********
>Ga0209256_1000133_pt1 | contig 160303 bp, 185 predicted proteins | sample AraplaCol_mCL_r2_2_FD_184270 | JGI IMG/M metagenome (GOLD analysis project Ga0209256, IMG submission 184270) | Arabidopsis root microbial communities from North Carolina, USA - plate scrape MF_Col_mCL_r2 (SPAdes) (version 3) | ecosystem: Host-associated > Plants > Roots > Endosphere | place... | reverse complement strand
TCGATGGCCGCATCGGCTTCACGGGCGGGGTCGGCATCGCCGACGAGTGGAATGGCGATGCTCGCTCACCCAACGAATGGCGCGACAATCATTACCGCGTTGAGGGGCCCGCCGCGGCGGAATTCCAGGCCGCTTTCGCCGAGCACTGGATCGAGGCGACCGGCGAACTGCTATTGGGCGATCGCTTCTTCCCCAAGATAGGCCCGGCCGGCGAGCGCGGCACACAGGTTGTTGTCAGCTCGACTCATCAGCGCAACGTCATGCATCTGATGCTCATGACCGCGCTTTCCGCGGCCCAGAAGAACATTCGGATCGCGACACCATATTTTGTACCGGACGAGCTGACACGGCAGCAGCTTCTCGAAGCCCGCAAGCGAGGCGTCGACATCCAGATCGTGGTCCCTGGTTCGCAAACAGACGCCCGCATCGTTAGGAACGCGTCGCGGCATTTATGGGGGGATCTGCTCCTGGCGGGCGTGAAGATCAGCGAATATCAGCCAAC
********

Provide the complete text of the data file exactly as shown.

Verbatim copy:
>Ga0209256_1000133_pt1 | contig 160303 bp, 185 predicted proteins | sample AraplaCol_mCL_r2_2_FD_184270 | JGI IMG/M metagenome (GOLD analysis project Ga0209256, IMG submission 184270) | Arabidopsis root microbial communities from North Carolina, USA - plate scrape MF_Col_mCL_r2 (SPAdes) (version 3) | ecosystem: Host-associated > Plants > Roots > Endosphere | place... | reverse complement strand
TCGATGGCCGCATCGGCTTCACGGGCGGGGTCGGCATCGCCGACGAGTGGAATGGCGATGCTCGCTCACCCAACGAATGGCGCGACAATCATTACCGCGTTGAGGGGCCCGCCGCGGCGGAATTCCAGGCCGCTTTCGCCGAGCACTGGATCGAGGCGACCGGCGAACTGCTATTGGGCGATCGCTTCTTCCCCAAGATAGGCCCGGCCGGCGAGCGCGGCACACAGGTTGTTGTCAGCTCGACTCATCAGCGCAACGTCATGCATCTGATGCTCATGACCGCGCTTTCCGCGGCCCAGAAGAACATTCGGATCGCGACACCATATTTTGTACCGGACGAGCTGACACGGCAGCAGCTTCTCGAAGCCCGCAAGCGAGGCGTCGACATCCAGATCGTGGTCCCTGGTTCGCAAACAGACGCCCGCATCGTTAGGAACGCGTCGCGGCATTTATGGGGGGATCTGCTCCTGGCGGGCGTGAAGATCAGCGAATATCAGCCAAC